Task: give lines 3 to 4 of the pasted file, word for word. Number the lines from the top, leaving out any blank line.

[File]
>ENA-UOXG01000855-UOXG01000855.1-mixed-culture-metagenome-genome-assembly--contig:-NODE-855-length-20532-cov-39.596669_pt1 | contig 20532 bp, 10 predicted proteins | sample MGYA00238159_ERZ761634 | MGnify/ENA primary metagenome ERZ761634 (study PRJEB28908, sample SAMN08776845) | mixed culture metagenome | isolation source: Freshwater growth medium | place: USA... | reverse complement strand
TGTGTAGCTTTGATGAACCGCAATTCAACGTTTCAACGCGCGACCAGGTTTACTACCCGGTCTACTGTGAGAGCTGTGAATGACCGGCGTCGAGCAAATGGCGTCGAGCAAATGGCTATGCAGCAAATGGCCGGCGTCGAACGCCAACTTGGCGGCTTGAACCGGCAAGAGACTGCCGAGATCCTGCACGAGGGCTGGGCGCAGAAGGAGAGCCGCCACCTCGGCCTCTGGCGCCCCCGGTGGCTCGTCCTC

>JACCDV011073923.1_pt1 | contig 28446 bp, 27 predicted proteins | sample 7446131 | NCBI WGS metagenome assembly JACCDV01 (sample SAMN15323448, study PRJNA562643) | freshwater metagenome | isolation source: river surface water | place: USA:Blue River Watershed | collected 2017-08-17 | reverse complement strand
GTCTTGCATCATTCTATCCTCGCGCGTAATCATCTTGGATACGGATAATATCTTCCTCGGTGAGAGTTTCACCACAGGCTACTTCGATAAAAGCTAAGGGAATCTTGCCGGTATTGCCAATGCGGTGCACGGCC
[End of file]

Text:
>JACCDV011073923.1_pt1 | contig 28446 bp, 27 predicted proteins | sample 7446131 | NCBI WGS metagenome assembly JACCDV01 (sample SAMN15323448, study PRJNA562643) | freshwater metagenome | isolation source: river surface water | place: USA:Blue River Watershed | collected 2017-08-17 | reverse complement strand
GTCTTGCATCATTCTATCCTCGCGCGTAATCATCTTGGATACGGATAATATCTTCCTCGGTGAGAGTTTCACCACAGGCTACTTCGATAAAAGCTAAGGGAATCTTGCCGGTATTGCCAATGCGGTGCACGGCC